Also remember that by and large customers do not care what it costs the business to deliver the desired good or service. As an example, I don’t think many people care what it costs an automobile manufacturer to create the car they purchase. They just want to know what the price is in relationship to the features and capabilities of the car.
Price modeling versus cost engineering can and would significantly speed up the quotation and pricing process for businesses and their customers. It would enable the customer to ask for several “what if…” prices and configurations. It would make things easier and faster for the organizations responsible for providing the price. It would simplify the process.
So, why isn’t this the usual case? Why does it seem that everything must manually pass through engineering, in some way, before it can be approved or released?
I think the answers are relatively simple, but the solutions are not. Change of this type, moving from an ingrained engineering process to the utilization of models for customer prices and quotations involves not only change, but the relinquishing of control at such a level as to cause some discomfort to the overall organization. No group knowingly gives up control of a process, even if it is for the betterment of the overall organization.
On a related issue, models are always an approximation of reality. There will always be small variances present between what the model generates, and what the engineer will manually create. This will always generate a certain amount of uncertainty, and no one wants or likes that.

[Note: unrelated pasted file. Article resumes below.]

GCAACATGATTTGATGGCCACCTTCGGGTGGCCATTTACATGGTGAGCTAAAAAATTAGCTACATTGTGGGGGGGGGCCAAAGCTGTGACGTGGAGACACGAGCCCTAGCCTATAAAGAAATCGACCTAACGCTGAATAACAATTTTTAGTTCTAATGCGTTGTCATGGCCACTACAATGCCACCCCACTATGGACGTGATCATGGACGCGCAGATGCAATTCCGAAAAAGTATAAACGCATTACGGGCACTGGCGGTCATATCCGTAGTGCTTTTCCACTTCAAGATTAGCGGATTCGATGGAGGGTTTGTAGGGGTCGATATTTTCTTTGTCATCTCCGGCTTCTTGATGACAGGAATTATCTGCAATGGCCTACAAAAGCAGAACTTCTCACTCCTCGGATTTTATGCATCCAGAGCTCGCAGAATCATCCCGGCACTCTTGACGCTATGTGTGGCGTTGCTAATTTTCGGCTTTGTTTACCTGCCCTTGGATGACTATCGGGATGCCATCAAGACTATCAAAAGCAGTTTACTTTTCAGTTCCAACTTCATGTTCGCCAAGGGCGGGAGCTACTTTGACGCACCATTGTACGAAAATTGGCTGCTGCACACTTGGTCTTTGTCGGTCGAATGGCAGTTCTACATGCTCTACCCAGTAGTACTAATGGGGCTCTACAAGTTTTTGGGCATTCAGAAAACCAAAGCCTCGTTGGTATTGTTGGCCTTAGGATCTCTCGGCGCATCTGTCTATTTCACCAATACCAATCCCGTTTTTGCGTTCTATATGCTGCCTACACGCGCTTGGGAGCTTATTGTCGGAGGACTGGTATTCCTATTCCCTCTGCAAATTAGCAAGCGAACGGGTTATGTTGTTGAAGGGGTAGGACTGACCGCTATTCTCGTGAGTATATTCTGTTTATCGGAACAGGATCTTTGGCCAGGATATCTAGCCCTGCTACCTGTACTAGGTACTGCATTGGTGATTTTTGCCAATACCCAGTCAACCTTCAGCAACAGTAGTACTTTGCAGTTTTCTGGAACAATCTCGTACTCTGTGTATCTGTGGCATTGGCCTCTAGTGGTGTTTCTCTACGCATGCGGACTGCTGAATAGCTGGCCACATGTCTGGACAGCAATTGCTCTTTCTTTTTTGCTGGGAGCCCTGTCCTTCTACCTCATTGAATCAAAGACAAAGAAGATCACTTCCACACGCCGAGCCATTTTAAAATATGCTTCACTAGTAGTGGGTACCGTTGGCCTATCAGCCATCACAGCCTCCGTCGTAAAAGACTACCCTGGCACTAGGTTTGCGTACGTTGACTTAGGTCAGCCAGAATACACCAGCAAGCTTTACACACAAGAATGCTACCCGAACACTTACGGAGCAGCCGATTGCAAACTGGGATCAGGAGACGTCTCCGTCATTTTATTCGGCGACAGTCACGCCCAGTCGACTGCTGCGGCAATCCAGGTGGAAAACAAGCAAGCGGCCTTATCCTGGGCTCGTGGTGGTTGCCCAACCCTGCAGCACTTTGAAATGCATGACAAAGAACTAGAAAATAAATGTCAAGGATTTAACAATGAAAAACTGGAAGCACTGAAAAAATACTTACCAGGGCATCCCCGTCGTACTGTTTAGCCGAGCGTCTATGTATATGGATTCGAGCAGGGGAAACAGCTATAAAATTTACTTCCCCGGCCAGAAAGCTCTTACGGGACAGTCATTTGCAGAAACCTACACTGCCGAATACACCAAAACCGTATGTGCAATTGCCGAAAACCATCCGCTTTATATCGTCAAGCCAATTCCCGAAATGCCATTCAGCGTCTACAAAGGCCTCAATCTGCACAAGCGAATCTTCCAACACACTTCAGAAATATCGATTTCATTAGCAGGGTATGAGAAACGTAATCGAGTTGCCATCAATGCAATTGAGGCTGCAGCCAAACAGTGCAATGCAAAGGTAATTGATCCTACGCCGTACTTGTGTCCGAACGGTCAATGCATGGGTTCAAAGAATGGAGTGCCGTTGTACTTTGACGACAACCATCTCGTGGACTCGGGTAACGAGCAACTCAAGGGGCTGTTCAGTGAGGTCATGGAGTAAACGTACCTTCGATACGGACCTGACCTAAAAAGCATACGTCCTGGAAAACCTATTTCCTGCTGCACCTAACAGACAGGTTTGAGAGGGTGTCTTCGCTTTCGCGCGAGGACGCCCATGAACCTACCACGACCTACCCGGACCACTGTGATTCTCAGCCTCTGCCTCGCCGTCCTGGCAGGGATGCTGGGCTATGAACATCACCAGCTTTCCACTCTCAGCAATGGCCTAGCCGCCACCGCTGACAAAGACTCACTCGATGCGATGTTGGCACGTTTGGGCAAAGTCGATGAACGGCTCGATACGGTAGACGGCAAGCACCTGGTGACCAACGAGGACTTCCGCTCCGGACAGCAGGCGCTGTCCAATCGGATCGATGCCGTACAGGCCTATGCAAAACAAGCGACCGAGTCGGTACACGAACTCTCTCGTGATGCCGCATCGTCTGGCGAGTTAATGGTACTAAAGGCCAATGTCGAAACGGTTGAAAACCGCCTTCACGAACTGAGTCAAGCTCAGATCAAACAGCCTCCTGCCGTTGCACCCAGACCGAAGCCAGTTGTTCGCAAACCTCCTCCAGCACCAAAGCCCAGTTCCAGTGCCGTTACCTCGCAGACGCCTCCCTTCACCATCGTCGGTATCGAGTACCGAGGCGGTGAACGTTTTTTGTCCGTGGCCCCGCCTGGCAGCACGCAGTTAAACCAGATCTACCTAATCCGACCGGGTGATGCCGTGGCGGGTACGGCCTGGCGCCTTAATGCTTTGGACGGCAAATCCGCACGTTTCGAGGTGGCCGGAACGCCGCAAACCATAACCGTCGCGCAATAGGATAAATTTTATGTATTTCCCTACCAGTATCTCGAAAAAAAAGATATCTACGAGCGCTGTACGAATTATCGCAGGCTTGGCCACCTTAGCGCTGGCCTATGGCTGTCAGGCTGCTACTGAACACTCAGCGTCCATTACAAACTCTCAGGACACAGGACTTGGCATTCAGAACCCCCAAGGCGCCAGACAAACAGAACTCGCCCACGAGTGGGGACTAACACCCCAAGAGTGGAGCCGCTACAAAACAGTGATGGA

Engineers will always argue that their manual engineering is always more accurate than a model’s price prediction. In some instance this may in fact be true. But one of the issues with manual engineering is that no two engineers do it the same way. If they did it would be much more easily modeled. So, despite arguments to the contrary, even manual engineering injects inconsistency into the pricing equation as well.
This is why most changes must be driven from the top down, as opposed to the much talked about, and often desired bottom up approach. Creating a modeled approach to engineering and pricing goods and services to customers will need to be driven from outside of the group that is currently responsible for performing these functions. Remember, that given their choice, an engineer will always search for a way to engineer a solution, regardless of the commercial ramifications of that approach.
Utilizing a price modeling approach to generating customer prices and quotations will re-inject “Speed” back into the business output and business resource trade-off equations with a minimal effect on the accuracy and quality of the price generated. With speed, comes a competitive advantage that should be translated into more orders, without incurring incremental costs or reduction in quality.
And isn’t that what automation is supposed to be all about?